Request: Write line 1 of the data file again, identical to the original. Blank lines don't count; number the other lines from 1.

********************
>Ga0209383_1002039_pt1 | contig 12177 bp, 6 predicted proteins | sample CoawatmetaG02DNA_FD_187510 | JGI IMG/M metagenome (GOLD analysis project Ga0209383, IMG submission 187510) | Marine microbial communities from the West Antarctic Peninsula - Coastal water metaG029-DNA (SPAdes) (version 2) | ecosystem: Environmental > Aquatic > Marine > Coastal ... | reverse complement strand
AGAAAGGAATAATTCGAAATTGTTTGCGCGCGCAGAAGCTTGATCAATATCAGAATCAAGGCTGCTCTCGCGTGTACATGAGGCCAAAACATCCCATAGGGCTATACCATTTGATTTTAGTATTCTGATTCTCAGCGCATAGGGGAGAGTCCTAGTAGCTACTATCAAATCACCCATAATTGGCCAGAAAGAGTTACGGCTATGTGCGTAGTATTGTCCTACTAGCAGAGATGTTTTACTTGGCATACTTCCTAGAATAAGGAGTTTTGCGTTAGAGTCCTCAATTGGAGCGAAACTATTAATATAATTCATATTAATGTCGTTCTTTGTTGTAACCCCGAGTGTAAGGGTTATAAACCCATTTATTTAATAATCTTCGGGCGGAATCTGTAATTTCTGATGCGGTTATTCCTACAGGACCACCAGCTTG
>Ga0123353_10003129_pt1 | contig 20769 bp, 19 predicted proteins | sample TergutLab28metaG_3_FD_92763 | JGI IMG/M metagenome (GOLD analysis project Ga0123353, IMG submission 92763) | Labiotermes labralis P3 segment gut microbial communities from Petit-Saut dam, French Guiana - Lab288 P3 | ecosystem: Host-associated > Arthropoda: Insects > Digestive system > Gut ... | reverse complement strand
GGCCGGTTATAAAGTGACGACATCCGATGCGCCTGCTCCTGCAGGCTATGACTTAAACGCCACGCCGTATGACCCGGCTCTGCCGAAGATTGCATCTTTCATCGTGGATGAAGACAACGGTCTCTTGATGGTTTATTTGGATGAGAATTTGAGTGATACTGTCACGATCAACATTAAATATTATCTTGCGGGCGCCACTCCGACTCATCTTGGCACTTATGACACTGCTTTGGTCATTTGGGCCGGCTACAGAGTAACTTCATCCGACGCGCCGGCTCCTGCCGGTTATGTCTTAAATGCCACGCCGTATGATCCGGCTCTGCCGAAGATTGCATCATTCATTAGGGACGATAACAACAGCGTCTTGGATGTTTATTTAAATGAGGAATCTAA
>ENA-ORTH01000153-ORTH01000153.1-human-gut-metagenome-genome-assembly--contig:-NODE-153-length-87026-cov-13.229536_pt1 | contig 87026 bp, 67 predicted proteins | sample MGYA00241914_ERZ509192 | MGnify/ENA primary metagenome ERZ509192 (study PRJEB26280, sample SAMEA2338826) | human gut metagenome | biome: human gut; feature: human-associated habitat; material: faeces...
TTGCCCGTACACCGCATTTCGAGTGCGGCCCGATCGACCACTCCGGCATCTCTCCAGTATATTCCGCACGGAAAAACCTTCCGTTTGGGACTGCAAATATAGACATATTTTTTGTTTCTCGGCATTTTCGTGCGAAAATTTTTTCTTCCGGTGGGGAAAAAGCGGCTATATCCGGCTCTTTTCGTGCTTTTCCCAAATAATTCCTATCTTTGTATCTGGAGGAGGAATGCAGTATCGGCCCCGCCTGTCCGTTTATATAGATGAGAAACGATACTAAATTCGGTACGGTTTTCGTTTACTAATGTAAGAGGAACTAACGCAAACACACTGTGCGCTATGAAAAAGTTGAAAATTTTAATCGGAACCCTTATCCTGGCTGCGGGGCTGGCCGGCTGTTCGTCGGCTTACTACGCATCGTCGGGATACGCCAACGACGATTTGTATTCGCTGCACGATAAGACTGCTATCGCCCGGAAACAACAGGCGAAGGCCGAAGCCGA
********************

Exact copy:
>Ga0209383_1002039_pt1 | contig 12177 bp, 6 predicted proteins | sample CoawatmetaG02DNA_FD_187510 | JGI IMG/M metagenome (GOLD analysis project Ga0209383, IMG submission 187510) | Marine microbial communities from the West Antarctic Peninsula - Coastal water metaG029-DNA (SPAdes) (version 2) | ecosystem: Environmental > Aquatic > Marine > Coastal ... | reverse complement strand